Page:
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Tuesday, 11 September, 2001, 14:24 GMT 15:24 UK
The Nolan rules explained
The Committee for Standards of Public Life
The Committee is now chaired by Sir Nigel Wicks
The appointment of the BBC's chairman takes place under the Nolan rules.

These rules were established by a Committee on Standards in Public Life, chaired by Lord Nolan, a distinguished judge.

Then prime minister, John Major, appointed the committee in 1994 in the wake of the cash-for-questions scandal.

Lord Nolan
Lord Nolan retired in November 1997
The idea was to address "sleaze" in public life by establishing a code whereby public figures could measure their behaviour and that of their peers.

The committee specifically looked at the practices of those who serve the public including MPs, civil servants and appointees to non-departmental public bodies such as the BBC.

The principles that should underpin the appointment of a chairman for the BBC are those of fairness and transparency.


These principles have already been put into action.

The post was advertised publicly for the first time, as the Nolan rules recommend that organisations should use as many methods as possible to find suitable candidates.

The shortlist is compiled or overseen by committees with independent members.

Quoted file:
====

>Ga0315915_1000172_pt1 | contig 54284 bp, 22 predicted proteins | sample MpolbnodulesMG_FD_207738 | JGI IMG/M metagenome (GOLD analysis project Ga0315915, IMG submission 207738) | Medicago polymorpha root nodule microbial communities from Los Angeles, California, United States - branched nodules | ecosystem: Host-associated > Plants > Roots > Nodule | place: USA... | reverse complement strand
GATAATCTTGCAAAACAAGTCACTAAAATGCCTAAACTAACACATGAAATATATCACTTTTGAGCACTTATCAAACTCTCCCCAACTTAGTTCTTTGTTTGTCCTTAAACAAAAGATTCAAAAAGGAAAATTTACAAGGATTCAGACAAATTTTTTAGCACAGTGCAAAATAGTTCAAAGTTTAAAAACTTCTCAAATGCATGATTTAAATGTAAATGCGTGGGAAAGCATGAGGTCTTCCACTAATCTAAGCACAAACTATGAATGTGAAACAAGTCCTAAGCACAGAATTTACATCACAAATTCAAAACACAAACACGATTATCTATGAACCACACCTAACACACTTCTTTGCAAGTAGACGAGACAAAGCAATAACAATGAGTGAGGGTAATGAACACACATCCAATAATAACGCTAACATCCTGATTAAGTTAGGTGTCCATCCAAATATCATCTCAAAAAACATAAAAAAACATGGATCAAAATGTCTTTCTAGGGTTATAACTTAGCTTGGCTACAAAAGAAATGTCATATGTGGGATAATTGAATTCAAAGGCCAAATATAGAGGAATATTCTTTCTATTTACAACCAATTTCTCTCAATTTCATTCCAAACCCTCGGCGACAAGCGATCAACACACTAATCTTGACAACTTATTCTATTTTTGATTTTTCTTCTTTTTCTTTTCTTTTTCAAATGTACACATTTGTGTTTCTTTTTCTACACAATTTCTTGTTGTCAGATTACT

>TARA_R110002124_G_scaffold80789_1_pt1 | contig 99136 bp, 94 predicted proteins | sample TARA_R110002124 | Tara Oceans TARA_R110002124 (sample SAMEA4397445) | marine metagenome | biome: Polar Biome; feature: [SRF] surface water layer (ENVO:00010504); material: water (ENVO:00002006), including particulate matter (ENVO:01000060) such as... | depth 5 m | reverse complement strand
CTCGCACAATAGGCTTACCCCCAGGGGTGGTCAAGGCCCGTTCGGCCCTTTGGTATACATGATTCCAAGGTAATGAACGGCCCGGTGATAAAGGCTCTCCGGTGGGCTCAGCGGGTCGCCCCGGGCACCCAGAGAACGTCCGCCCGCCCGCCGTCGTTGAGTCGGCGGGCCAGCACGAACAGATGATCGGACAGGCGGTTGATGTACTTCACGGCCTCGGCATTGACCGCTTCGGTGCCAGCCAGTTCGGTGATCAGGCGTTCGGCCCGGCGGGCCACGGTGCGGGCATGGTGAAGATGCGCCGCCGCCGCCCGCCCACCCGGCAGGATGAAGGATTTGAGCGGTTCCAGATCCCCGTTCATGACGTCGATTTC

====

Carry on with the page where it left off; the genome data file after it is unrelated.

At the next stage of the process, candidates should normally be interviewed either by the advisory panel or by ministers or senior officials.

All final appointments should then be announced through press notices.

Lord Neill
Lord Neill is a distinguished lawyer and academic
From its outset the Nolan committee established seven general principles that should govern public life.

Those principles are selflessness, integrity, objectivity, accountability, openness, honesty and leadership.

Lord Neill of Bladen succeeded Lord Nolan to the Committee on Standards in Public Life.

The emphasis of the committee's work then switched away from the misdeeds of individual MPs and towards the influence and power wielded by special advisors who have privileged access to ministers.

The current chair of the committee is Sir Neil Wicks, who was a private secretary to Harold Wilson and Jim Callaghan in Downing Street.

The committee has no powers to investigate individual allegations of misconduct.

See also:

28 Jun 01 | UK Politics
Anti-sleaze investigator 'must go'
11 Sep 01 | TV and Radio
Politics 'no place in BBC chairman race'
28 Feb 01 | UK Politics
New sleaze watchdog named
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